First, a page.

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Letting your car warm-up(idle) for more than a couple of seconds is unnecessary. It is harmful to let the car warm up to tickover. Oil does not flow well at idle so the car will be starved of lubrication for the 2-5 minutes of warming. Just get in start and drive. Do like everyone said and take it easy untill the car warms up. The same goes for the summer never leave the car running with AC on. It will do the same thing to the internals.
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Old 10-22-2001, 11:51 AM   #12
Bitor1
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I have always given the car a little gas right before shutting off the engine is this a bad idea? I usually blip the throttle to 3K then let it come back then immedietly shut off? btw I'm a NA 2.5

Wow I had no idea that it's not doing the car a lot of good to warm it up on idle but this all makes perfect sense! I have been wasting a lot time and probably undue wear on my engine and thinking I was doing the exact opposite!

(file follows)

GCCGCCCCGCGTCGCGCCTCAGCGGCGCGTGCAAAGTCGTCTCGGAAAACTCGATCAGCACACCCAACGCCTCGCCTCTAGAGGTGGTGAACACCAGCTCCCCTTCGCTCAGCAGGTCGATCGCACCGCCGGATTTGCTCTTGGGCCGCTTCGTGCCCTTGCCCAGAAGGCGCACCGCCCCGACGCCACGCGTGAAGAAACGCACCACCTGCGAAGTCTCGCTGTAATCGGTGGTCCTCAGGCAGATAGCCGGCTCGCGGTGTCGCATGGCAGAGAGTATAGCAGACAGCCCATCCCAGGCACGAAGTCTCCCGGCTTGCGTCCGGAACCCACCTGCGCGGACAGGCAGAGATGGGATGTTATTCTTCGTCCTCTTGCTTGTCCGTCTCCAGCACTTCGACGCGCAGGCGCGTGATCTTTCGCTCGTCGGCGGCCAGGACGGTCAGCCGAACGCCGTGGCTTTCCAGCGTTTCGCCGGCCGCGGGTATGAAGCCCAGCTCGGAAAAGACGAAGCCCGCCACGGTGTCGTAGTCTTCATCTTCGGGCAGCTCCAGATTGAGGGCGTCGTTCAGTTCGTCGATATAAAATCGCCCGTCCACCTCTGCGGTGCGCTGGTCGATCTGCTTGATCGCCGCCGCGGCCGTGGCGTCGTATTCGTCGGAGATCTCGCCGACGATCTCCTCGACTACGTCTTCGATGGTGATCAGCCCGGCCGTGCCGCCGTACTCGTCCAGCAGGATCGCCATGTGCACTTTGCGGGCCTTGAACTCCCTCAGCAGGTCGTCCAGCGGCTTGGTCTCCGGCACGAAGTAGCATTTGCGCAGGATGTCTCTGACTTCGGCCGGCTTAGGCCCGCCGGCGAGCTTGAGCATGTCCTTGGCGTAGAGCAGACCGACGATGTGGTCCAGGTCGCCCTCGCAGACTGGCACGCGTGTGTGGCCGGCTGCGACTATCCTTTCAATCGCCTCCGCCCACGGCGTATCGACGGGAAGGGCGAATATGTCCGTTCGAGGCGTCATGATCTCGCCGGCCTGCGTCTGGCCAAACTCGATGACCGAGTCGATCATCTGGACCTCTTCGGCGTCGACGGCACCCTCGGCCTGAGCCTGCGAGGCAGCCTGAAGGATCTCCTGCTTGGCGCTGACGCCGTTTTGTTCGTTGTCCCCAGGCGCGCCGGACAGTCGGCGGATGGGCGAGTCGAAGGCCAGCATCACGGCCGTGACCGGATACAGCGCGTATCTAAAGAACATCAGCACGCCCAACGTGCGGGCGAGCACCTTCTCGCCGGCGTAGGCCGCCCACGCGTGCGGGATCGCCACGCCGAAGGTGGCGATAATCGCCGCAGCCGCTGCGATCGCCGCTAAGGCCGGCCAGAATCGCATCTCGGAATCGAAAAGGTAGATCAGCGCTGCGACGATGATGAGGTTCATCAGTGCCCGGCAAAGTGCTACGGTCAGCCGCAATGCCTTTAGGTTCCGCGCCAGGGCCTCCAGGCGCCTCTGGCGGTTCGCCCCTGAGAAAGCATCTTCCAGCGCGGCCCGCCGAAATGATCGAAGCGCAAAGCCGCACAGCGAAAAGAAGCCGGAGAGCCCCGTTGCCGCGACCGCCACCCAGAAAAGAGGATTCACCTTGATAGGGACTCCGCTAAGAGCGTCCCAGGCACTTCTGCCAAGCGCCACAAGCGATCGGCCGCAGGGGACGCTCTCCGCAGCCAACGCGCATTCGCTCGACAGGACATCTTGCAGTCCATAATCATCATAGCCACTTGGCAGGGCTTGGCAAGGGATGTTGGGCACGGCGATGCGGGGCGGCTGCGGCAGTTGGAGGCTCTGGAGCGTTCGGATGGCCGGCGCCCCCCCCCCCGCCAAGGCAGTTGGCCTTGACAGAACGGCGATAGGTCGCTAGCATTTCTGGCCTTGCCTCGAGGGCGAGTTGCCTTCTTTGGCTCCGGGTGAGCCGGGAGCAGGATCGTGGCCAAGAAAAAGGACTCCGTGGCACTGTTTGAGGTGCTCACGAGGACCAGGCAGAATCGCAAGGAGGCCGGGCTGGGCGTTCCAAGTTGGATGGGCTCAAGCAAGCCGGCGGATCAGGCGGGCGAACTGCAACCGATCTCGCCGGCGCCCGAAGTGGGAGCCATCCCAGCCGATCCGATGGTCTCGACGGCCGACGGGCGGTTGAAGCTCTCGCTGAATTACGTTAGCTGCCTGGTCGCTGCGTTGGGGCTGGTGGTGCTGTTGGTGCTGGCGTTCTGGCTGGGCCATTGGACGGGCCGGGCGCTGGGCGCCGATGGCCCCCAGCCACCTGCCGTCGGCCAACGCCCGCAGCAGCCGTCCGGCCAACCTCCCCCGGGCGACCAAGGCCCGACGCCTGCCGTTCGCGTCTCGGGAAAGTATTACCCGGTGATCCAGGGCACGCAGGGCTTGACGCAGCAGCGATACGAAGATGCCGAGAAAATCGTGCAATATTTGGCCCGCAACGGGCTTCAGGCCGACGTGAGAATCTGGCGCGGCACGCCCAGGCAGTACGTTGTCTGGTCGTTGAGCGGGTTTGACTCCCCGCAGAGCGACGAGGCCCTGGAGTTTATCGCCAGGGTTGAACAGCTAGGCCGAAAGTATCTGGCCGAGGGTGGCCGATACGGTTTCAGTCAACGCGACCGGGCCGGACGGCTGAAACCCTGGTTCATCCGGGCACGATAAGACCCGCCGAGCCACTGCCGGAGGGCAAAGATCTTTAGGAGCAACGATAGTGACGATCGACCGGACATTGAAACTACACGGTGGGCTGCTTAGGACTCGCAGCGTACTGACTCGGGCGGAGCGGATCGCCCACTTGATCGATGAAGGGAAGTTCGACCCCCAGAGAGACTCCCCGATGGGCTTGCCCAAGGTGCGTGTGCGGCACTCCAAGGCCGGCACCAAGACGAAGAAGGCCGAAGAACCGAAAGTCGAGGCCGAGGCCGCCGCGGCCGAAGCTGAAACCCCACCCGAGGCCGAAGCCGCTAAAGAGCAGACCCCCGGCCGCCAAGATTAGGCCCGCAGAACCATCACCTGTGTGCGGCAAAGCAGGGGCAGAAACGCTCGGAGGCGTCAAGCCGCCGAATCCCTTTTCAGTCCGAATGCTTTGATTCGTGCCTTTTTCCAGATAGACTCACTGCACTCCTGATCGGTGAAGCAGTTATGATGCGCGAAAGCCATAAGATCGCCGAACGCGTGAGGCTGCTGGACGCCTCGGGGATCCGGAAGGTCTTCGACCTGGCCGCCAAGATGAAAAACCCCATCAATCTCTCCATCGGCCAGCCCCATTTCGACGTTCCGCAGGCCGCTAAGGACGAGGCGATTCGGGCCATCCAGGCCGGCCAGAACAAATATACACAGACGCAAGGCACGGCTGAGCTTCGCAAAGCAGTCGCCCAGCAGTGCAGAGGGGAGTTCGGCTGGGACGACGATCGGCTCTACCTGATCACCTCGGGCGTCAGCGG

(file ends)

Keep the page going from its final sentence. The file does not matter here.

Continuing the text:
Great Thread!
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Old 10-22-2001, 12:31 PM   #13
Streetman
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Bitor1-

Why blip? I'd just make sure you don't turn it off at 3K. 3K to zero very bad.

I have a few thoughts after reading this. First, does the RS have an automatic choke? Like my truck which normally idles about 500 rpms higher for a minute or two on colder days. I've always let it warm enough to finally drop to normal idle speed. I figure the RS would have something similar.

Another thing I thought while reading this-Don't you guys in colder climates use 5W-30 (or 40) in winter. As I understand it, it's the same weight but will flow more freely at cold temps. Wouldn't this help immensely in the first few seconds of a sub-freezing temperature day?

Question three is more of a thought. If you have a turbo timer, and a remote starter, this would completely insure you would never try to remotely start your car in gear, right? I think I found the guarantee I have been looking for.